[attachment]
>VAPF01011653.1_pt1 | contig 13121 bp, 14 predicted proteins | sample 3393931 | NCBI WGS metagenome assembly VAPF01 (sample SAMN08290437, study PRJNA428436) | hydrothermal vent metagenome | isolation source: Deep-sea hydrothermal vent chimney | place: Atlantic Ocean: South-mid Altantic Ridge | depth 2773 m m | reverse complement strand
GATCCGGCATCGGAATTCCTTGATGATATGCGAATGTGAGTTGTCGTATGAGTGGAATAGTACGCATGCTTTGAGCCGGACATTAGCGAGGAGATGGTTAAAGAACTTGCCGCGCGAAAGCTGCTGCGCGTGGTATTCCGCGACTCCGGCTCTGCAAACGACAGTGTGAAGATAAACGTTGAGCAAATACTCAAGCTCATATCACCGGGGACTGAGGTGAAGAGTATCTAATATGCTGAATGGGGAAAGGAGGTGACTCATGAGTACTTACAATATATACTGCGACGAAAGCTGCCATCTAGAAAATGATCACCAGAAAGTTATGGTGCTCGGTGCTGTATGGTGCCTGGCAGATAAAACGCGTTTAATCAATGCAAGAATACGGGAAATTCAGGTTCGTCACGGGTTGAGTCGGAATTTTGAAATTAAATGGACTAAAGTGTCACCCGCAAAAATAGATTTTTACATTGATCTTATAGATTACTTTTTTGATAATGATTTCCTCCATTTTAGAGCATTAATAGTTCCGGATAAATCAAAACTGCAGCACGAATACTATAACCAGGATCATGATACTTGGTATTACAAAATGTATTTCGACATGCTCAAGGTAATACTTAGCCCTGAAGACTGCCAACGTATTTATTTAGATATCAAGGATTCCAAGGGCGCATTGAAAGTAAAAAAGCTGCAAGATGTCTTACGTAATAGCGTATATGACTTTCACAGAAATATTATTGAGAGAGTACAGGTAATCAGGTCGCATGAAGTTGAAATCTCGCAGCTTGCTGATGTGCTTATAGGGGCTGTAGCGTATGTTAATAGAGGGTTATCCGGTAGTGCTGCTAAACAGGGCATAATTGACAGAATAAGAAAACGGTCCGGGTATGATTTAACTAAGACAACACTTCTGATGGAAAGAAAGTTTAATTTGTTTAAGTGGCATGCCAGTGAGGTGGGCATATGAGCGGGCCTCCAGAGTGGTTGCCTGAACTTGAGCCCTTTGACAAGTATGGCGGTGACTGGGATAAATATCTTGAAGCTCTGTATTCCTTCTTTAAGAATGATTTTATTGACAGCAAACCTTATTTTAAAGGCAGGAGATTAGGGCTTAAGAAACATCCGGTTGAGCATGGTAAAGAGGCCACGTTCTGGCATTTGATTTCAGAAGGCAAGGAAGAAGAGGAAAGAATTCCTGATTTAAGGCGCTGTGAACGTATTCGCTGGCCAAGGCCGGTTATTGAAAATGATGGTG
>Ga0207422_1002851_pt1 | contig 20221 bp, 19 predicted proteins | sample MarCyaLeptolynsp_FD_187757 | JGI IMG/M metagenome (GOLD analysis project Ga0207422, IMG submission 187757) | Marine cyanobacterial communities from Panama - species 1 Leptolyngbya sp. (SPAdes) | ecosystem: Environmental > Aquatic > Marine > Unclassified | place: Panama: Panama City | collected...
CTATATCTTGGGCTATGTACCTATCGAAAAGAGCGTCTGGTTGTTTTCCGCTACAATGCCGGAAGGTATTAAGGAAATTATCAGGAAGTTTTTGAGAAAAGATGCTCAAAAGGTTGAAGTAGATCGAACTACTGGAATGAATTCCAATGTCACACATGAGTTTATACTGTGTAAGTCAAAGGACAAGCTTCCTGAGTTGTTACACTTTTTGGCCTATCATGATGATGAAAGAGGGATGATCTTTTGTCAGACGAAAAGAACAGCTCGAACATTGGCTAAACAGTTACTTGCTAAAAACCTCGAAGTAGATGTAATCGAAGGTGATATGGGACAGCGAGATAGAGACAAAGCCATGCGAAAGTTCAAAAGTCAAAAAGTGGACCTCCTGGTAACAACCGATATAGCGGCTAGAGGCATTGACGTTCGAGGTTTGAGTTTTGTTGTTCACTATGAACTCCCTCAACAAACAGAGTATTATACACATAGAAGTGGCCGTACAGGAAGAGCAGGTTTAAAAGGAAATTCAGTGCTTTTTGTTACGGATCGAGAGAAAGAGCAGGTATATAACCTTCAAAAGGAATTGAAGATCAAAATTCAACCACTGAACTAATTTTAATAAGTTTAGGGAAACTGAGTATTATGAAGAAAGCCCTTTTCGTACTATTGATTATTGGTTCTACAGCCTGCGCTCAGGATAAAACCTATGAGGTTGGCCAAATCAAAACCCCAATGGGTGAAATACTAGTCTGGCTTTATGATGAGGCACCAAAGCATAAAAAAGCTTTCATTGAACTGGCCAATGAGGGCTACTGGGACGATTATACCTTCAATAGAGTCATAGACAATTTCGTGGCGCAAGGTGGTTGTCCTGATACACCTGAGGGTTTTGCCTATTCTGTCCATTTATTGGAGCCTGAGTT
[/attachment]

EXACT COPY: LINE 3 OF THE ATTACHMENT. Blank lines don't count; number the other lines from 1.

>Ga0207422_1002851_pt1 | contig 20221 bp, 19 predicted proteins | sample MarCyaLeptolynsp_FD_187757 | JGI IMG/M metagenome (GOLD analysis project Ga0207422, IMG submission 187757) | Marine cyanobacterial communities from Panama - species 1 Leptolyngbya sp. (SPAdes) | ecosystem: Environmental > Aquatic > Marine > Unclassified | place: Panama: Panama City | collected...